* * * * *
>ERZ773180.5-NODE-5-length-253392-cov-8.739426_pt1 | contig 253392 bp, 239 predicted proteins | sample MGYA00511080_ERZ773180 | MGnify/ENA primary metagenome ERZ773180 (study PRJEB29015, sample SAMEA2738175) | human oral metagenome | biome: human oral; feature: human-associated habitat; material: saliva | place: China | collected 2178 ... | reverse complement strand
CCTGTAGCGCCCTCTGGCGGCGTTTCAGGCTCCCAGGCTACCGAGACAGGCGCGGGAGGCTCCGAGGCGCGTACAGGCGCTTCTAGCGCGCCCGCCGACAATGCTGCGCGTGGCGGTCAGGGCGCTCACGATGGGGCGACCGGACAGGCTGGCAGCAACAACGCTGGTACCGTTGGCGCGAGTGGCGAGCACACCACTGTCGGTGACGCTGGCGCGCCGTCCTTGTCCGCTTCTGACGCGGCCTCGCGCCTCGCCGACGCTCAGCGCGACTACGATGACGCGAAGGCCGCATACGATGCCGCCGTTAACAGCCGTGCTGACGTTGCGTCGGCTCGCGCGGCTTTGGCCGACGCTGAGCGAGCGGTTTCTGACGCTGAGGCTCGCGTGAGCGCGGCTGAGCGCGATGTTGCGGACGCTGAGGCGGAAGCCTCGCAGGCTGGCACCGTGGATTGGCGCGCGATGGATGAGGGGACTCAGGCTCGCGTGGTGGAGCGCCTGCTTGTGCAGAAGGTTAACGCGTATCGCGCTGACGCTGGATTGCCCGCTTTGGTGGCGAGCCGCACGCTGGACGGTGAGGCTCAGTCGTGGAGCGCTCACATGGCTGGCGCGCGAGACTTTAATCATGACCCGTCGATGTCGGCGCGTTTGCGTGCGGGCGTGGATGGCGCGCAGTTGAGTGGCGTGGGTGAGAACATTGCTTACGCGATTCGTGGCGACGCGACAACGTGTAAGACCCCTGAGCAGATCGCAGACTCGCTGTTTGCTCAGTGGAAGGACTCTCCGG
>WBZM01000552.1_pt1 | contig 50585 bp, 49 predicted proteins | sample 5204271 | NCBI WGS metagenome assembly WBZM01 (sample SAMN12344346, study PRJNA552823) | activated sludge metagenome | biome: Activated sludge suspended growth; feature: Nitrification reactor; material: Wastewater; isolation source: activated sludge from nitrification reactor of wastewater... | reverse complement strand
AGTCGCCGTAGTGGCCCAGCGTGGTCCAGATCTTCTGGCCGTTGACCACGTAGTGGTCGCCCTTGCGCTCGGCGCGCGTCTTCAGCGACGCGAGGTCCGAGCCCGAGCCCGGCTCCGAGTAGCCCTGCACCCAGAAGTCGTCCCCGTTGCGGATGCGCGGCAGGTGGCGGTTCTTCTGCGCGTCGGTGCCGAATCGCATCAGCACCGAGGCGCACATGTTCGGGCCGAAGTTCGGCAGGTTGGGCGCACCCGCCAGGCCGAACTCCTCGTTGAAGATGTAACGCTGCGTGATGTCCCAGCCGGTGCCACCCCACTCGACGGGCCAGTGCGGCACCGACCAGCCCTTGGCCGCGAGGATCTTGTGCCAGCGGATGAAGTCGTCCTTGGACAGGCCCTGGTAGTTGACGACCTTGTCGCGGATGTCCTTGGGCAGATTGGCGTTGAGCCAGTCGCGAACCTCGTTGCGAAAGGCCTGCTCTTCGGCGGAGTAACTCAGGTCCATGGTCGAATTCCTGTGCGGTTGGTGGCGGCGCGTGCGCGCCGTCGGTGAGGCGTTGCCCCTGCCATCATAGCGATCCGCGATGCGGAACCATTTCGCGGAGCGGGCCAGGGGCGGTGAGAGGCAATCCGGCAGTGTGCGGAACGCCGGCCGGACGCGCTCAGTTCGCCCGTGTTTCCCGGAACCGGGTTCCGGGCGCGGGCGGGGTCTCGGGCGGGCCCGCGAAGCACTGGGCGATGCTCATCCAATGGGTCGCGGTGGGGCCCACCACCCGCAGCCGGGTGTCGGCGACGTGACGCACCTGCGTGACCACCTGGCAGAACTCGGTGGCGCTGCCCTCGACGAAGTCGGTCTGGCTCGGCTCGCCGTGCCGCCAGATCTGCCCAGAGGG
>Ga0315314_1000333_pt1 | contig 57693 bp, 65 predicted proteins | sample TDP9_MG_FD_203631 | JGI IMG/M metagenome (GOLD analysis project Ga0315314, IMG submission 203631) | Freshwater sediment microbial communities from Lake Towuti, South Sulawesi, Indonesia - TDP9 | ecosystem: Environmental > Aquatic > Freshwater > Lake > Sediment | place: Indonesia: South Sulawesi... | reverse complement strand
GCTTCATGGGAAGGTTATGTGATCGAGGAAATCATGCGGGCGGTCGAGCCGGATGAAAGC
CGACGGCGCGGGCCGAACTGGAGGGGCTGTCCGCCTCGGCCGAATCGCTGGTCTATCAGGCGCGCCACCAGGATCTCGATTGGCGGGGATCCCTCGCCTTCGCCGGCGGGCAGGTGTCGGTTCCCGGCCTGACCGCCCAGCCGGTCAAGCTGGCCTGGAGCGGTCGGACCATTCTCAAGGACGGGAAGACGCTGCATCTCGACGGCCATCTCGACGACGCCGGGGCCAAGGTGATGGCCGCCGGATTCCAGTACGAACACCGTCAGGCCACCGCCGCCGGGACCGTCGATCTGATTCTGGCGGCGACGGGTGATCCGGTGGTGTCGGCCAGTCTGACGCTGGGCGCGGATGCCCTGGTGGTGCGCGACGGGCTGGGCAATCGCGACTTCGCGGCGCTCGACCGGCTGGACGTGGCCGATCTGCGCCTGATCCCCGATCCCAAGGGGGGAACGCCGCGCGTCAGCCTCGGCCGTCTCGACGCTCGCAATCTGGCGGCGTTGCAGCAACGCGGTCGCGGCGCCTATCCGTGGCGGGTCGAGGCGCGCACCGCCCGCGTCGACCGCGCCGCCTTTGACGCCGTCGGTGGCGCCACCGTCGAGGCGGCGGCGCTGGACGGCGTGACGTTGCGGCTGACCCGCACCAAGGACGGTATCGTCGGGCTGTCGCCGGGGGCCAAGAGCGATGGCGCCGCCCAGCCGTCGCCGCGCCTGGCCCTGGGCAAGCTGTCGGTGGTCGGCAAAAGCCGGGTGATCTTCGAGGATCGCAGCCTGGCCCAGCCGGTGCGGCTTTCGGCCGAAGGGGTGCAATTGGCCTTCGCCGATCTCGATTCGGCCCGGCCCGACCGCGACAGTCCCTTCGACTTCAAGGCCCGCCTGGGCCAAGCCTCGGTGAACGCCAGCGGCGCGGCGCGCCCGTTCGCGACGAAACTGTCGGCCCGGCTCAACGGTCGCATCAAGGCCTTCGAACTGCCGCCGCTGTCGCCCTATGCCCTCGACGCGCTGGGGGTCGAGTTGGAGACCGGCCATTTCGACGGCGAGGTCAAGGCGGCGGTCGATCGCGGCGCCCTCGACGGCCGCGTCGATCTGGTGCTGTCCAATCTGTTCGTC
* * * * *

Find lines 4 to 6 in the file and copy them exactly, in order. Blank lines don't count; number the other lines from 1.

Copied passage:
AGTCGCCGTAGTGGCCCAGCGTGGTCCAGATCTTCTGGCCGTTGACCACGTAGTGGTCGCCCTTGCGCTCGGCGCGCGTCTTCAGCGACGCGAGGTCCGAGCCCGAGCCCGGCTCCGAGTAGCCCTGCACCCAGAAGTCGTCCCCGTTGCGGATGCGCGGCAGGTGGCGGTTCTTCTGCGCGTCGGTGCCGAATCGCATCAGCACCGAGGCGCACATGTTCGGGCCGAAGTTCGGCAGGTTGGGCGCACCCGCCAGGCCGAACTCCTCGTTGAAGATGTAACGCTGCGTGATGTCCCAGCCGGTGCCACCCCACTCGACGGGCCAGTGCGGCACCGACCAGCCCTTGGCCGCGAGGATCTTGTGCCAGCGGATGAAGTCGTCCTTGGACAGGCCCTGGTAGTTGACGACCTTGTCGCGGATGTCCTTGGGCAGATTGGCGTTGAGCCAGTCGCGAACCTCGTTGCGAAAGGCCTGCTCTTCGGCGGAGTAACTCAGGTCCATGGTCGAATTCCTGTGCGGTTGGTGGCGGCGCGTGCGCGCCGTCGGTGAGGCGTTGCCCCTGCCATCATAGCGATCCGCGATGCGGAACCATTTCGCGGAGCGGGCCAGGGGCGGTGAGAGGCAATCCGGCAGTGTGCGGAACGCCGGCCGGACGCGCTCAGTTCGCCCGTGTTTCCCGGAACCGGGTTCCGGGCGCGGGCGGGGTCTCGGGCGGGCCCGCGAAGCACTGGGCGATGCTCATCCAATGGGTCGCGGTGGGGCCCACCACCCGCAGCCGGGTGTCGGCGACGTGACGCACCTGCGTGACCACCTGGCAGAACTCGGTGGCGCTGCCCTCGACGAAGTCGGTCTGGCTCGGCTCGCCGTGCCGCCAGATCTGCCCAGAGGG
>Ga0315314_1000333_pt1 | contig 57693 bp, 65 predicted proteins | sample TDP9_MG_FD_203631 | JGI IMG/M metagenome (GOLD analysis project Ga0315314, IMG submission 203631) | Freshwater sediment microbial communities from Lake Towuti, South Sulawesi, Indonesia - TDP9 | ecosystem: Environmental > Aquatic > Freshwater > Lake > Sediment | place: Indonesia: South Sulawesi... | reverse complement strand
GCTTCATGGGAAGGTTATGTGATCGAGGAAATCATGCGGGCGGTCGAGCCGGATGAAAGC